He describes himself at one point as just a point-like primordial awareness without access to language or emotion. Then he vividly saw creepy-crawly earthworm-like creatures and grotesque animal faces moving around him, kinda representative of hell. Then he saw ‘a beautiful, incredible, dream world’ … filed with angel-like golden-haired pretty women floating around him along with butterflies and beautiful sounds. He specifically remembers messages of feeling loved, safe, and free from mistakes. He then felt a sense of place, as a fetus in a protective womb of Om the primordial sound. He says he received so much knowledge, effortlessly and for good, which will take more than a lifetime to unpack. He concludes that ‘unconditional love is the greatest scientific truth’.

From a spiritual perspective, Eben was able to experience the mystical totality that each one of us is. He was reporting what might be called super-normal experience in spiritual parlance. With sensory inputs cut off just like in meditation, he was perhaps able to transcend to a higher state of consciousness, where he saw a complete oneness of the universe, which he felt was better than 1000 times the best scenario he could ever describe in English language. This resembles the infinite creative unmanifest potential value of transcendental consciousness. With the body not functioning, he could be realizing his atman (soul), the ‘dweller in his body’.

I feel that Eben is in a unique position to speak from both paradigms, materialistic as well as transcendental. His statement that ‘unconditional love is the greatest scientific truth’, resonates aligns with all spiritual traditions especially Vedic and Buddhism. However, from a physio-causal perspective, it is not clear how he can remember all these fantastical multi-dimensional experiences so vividly, so much after the actual accident happened. I would still not doubt the veracity of his self-reported experiences, as Vedic Science values on the subjective experiences of the observer, under proper circumstances.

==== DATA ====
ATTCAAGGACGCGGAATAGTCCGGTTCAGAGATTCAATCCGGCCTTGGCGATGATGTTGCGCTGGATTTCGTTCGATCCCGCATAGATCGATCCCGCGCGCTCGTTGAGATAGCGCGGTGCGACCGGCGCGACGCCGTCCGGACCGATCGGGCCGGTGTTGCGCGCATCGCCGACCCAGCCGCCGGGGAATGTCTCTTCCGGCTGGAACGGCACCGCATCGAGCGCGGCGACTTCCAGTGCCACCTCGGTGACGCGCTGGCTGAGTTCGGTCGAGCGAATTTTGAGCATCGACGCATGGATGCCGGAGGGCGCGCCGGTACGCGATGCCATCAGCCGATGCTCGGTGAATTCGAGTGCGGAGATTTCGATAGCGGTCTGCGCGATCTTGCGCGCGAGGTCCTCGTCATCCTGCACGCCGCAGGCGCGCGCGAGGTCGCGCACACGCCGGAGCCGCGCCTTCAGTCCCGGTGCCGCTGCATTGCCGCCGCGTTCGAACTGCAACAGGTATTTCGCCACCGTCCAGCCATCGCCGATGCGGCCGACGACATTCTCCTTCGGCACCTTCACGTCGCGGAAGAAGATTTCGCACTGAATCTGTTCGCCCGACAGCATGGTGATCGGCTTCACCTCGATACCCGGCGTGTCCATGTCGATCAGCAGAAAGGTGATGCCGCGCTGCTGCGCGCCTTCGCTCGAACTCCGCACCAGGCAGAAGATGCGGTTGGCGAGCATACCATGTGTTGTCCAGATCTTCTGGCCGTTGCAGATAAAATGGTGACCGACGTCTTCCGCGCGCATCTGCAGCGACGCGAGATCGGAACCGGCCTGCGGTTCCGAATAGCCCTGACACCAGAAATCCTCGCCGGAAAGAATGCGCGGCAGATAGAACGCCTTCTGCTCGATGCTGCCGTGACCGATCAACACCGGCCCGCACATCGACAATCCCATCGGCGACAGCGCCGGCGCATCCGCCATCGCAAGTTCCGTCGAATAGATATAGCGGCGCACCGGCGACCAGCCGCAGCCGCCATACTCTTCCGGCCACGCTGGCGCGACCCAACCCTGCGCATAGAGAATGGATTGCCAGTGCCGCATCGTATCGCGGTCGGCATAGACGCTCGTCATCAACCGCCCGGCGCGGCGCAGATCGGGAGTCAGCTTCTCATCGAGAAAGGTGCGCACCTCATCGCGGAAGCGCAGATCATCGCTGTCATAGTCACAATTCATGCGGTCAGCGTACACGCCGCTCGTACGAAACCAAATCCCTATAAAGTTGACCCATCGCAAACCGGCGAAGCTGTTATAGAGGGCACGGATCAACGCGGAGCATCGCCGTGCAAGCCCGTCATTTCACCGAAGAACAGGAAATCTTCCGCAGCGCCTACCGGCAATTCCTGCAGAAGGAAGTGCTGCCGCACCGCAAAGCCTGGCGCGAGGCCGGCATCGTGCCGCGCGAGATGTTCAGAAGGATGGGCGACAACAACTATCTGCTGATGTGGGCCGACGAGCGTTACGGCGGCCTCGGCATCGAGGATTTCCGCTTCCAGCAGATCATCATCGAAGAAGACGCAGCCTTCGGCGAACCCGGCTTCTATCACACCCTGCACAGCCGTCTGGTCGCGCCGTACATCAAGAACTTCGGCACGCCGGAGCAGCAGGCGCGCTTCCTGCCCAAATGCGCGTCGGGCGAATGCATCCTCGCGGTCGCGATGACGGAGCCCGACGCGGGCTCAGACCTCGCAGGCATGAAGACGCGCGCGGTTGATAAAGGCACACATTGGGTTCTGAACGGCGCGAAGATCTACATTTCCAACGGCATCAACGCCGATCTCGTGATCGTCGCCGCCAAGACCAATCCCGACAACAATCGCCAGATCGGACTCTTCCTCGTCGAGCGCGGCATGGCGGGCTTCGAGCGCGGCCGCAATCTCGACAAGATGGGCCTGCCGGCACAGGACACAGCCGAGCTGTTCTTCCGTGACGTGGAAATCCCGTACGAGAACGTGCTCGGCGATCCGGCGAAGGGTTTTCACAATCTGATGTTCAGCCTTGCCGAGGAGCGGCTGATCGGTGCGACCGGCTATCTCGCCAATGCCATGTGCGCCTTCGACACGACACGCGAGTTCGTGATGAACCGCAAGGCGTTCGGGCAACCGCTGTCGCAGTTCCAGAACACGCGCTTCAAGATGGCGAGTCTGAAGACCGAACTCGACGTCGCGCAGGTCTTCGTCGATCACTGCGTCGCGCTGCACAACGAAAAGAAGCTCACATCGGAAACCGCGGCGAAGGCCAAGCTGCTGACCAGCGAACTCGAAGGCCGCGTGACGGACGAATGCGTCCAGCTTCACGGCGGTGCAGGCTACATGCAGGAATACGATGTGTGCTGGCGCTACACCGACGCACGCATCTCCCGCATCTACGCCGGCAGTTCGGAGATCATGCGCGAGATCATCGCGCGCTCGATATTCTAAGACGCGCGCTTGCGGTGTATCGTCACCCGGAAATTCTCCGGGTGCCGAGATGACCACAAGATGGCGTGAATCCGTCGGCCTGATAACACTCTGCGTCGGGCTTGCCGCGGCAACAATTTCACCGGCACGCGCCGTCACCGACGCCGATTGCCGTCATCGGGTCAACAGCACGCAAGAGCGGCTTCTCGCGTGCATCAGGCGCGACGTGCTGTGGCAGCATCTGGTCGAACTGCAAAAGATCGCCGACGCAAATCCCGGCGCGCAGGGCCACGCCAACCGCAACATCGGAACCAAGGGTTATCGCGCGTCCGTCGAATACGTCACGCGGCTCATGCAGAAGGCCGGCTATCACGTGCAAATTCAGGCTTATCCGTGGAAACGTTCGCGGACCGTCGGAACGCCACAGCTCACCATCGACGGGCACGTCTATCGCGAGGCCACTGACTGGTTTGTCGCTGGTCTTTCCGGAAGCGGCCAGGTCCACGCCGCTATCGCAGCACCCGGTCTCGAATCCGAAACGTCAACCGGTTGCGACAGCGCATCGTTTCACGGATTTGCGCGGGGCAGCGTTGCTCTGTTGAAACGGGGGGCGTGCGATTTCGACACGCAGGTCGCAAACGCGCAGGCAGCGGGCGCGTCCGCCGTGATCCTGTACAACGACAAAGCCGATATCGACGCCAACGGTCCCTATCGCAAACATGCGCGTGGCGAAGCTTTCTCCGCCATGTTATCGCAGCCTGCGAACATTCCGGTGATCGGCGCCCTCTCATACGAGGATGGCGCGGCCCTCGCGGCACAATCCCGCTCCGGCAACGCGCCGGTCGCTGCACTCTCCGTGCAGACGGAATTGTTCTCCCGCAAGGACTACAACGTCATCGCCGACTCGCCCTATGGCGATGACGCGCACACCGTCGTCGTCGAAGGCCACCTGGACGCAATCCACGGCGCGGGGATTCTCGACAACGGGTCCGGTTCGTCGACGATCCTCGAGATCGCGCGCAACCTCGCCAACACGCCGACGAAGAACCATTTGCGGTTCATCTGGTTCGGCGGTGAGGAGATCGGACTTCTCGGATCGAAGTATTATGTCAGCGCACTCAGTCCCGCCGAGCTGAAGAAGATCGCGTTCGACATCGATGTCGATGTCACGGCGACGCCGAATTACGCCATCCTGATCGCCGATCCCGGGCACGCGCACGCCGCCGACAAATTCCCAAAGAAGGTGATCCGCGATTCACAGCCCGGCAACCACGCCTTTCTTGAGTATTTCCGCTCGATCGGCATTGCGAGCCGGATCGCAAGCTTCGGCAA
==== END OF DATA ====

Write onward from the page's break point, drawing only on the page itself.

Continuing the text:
Love is all that is. Love conquers all. Unconditional love conquers unconditionally. There is  usually no unconditional love except from a mother. King Solomon’s story is an allegorical proof of this wisdom. Be like a nurturing mother to all around you. Like the Buddha, help everyone and refuse no one. Giving them love will bring you more love. We are all one. Recognize that, see all as part of us, and deal with all as kindly and lovingly as one can.

Acupuncture Treatment for Ulcerative Colitis

Can-Acupuncture-Treat-UCAcupuncture Treatment for Ulcerative Colitis

Many people suffer from auto-immune diseases. Ulcerative Colitis (UC) is one such auto-immune disease. It is characterized mostly by an inflammation of the colon leading to constant bleeding from the rear end. Medical science calls it as part of Inflammatory Bowel Disease (IBD). There is no definitive cause assigned to it. There is no cure for the disease. Medicines like Mesalamine are designed mostly to contain the disease, i.e. to avoid its flaring up. I was able to obtain great success for myself in this disease with Acupuncture form of therapy. This piece below is to share my story with a wider audience so they can have a path to hope and success.

I first suffered from UC more than a dozen years ago. I was going through a particularly job-related stressful period in my life. I ignored the problem, till I could clearly see blood in my stool. I went to the emergency room and had colonoscopy done. I was prescribed steroids (Prednisone), which stopped the bleeding within a few days. I was also prescribed a Mesalazine formulation designed for long-term maintenance. I am against taking medicines for life. I immediately sought the help of Meditation, and went for a 10-day Vipassana course. I felt much relieved and happy, and in a few months, I let go of the maintenance medicine.